After some 90 dinners by the mid-1950’s, the group was engaging in bold exercises such as an all-New Jersey dinner. A good press account was published. It was appropriately mordant in tone – Eisenhower America – and noted the unusual locale, Newark Airport’s restaurant. Details of the meal were noted including a “blonde wine” served. Beeretseq would like to think George Frederick included some of Jersey’s great beers, not least, Ballantine India Pale Ale. One thing I’m fairly certain of is, even had beers not been considered, he’d have responded, “Good idea, Gillman: we’ll do that next year”. If anyone did that Newark Airport gig today, it might attract one of those food and road shows which comb the world for the odd and wonderful in food and drink. Let’s imagine if one of these shows had been with the Gourmet Society at Newark Airport circa-1955:
[Quick-talking host, we’ll call him Anthony]: “So George, who would have thought of next-door Jersey as an interesting place for food, how did you come up with that one?”.
George: “Well Anthony, there is an old Dutch community here you know, in fact the ‘Jersey Dutch’ language only died out earlier this century. They’ve got some interesting dishes and there’s also some food from around Bergen and Passaic which is a fusion of old European and native cuisines. Our Ramapo trout tonight might be from that tradition. The staff in the airport restaurant are mostly from Jersey and they still have these dishes in their family”.
Anthony: “Now that’s fascinating. [Goes into kitchen trailing cameras and tastes a soup from a tall metal “toureen”]. “And that’s amazing, all Jersey ingredients you say? We don’t need to go to the Texas border or Baghdad to find the exotic and tasty, it’s in our own backyard, too, huh?”.
George: “You said it. Try this Renault American Champagne, it’s wonderful!”.
Anthony: “Sure thing. I’ve just got to finish this amazing Laird apple brandy first. I thought only France made that”.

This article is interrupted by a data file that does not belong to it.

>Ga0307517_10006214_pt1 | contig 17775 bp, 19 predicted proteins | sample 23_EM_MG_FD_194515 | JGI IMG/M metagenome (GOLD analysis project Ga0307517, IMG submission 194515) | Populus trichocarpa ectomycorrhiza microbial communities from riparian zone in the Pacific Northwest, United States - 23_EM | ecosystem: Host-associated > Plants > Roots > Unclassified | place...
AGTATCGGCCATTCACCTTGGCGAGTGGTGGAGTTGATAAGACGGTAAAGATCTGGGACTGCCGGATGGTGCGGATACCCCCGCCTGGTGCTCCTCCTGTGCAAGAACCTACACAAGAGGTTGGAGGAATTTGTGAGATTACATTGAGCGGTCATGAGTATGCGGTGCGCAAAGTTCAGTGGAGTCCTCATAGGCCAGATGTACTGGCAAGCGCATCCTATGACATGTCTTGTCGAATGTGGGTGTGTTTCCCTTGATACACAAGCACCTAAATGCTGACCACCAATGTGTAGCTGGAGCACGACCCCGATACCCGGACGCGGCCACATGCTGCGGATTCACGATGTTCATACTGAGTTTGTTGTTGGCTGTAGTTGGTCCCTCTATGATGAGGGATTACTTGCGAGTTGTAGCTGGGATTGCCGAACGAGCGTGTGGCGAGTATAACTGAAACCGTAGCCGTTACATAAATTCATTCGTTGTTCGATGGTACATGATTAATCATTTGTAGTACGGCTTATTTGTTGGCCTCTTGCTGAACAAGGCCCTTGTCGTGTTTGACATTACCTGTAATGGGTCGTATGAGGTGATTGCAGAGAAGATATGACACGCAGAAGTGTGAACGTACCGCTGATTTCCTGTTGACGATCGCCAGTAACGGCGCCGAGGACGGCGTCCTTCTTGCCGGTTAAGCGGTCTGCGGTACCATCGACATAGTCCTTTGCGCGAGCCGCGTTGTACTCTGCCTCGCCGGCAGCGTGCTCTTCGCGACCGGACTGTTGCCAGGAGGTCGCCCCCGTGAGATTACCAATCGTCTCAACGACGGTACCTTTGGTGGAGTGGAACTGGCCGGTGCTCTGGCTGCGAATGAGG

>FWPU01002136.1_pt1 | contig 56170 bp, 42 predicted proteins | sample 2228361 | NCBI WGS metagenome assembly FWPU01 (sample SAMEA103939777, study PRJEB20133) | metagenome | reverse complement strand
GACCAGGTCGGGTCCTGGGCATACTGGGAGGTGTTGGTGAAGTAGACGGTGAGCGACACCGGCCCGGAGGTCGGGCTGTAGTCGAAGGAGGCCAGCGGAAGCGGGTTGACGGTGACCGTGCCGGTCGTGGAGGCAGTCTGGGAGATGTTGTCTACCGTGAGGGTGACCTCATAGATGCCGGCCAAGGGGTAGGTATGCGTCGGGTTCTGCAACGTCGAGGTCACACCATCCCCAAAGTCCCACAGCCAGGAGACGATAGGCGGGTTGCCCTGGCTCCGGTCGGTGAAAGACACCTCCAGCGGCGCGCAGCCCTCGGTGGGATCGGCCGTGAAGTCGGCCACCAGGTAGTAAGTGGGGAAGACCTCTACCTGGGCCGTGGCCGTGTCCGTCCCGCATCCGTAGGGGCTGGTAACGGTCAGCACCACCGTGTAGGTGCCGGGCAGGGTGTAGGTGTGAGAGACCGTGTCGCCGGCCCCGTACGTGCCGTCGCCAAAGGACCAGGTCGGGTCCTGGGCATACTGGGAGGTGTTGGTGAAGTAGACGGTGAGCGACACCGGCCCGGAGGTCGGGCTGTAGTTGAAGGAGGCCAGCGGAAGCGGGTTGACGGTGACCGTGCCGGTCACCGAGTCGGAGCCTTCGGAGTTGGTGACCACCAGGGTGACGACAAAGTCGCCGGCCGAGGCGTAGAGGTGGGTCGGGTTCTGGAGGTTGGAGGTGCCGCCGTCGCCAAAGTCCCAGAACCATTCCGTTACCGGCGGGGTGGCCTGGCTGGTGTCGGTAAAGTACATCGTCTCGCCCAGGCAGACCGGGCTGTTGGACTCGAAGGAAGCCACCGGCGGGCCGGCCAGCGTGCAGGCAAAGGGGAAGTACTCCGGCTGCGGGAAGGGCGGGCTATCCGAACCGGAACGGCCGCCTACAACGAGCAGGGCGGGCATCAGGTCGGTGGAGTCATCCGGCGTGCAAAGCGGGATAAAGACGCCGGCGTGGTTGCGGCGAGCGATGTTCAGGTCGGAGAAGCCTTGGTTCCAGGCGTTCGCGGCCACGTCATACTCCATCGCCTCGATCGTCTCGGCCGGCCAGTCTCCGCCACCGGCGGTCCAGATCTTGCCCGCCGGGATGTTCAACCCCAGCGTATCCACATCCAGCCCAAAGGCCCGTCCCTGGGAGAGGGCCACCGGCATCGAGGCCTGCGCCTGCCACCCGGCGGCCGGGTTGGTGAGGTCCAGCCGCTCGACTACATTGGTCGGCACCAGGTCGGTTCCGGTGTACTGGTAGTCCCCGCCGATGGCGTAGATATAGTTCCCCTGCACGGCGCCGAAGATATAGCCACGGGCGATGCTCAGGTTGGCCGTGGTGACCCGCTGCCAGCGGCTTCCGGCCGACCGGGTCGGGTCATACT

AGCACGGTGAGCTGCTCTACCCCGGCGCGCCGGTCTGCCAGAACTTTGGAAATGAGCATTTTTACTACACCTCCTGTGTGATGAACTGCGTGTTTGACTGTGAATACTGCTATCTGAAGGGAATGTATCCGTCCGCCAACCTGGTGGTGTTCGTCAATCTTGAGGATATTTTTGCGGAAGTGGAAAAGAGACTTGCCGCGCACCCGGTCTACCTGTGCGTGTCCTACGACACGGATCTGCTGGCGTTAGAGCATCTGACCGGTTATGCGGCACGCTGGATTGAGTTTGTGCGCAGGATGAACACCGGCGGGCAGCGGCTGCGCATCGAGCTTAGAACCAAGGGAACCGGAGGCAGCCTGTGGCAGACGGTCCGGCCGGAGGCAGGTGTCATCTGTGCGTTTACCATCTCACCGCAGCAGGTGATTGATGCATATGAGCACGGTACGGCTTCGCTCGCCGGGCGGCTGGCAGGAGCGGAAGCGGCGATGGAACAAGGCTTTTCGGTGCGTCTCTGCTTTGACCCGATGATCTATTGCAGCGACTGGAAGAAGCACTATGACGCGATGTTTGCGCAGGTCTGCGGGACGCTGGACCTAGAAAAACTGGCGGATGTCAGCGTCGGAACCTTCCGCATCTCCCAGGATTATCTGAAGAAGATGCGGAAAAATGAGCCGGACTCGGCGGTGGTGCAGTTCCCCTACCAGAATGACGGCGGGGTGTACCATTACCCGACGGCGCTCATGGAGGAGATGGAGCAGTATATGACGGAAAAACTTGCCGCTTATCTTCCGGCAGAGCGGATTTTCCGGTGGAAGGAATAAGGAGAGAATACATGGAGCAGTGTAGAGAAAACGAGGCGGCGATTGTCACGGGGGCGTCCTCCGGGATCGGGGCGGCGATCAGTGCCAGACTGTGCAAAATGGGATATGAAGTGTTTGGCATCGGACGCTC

For the drinks served at its delectable, accacia-scented New Orleans dinner of 1939, orange wine was selected, and also an unattributed “Chablis” from California. The former perhaps was brought to Manhattan by Moss. Orange wine was a notable product in the areas of south Louisiana where navel oranges were grown (and they still are, despite Katrina). The Federal Writers Project took note of the winy specialty around the same time. The recipe is very old, probably arriving via the Caribbean and ultimately from England, home, native or adopted, of most of the world’s great drinks. Of the chablis, one guesses it was a worthy early Chardonnay of the Napa or Sonoma.
Can you still get orange wine in Buras-Triumph, LA, as the orange cultivation area is now called? I don’t know, I’d imagine some families still make it for their own consumption. I wasn’t able to track down a commercial example. Old manuals give recipes though for anyone interested. This modern recipe book offers a shrimp boiled in orange wine, which suggests that down Louisiana way, the old wine of the country has not been forgotten.
*See author’s note in the Comments section which revises this statement.
**Note re images shown: both images are believed in the public domain. The first image, the menu from 1939, is from the New York Public Library’s menu archive, here. The other image is no. 31185 from the aviation archive of the Port Authority of New York and New Jersey, specifically here.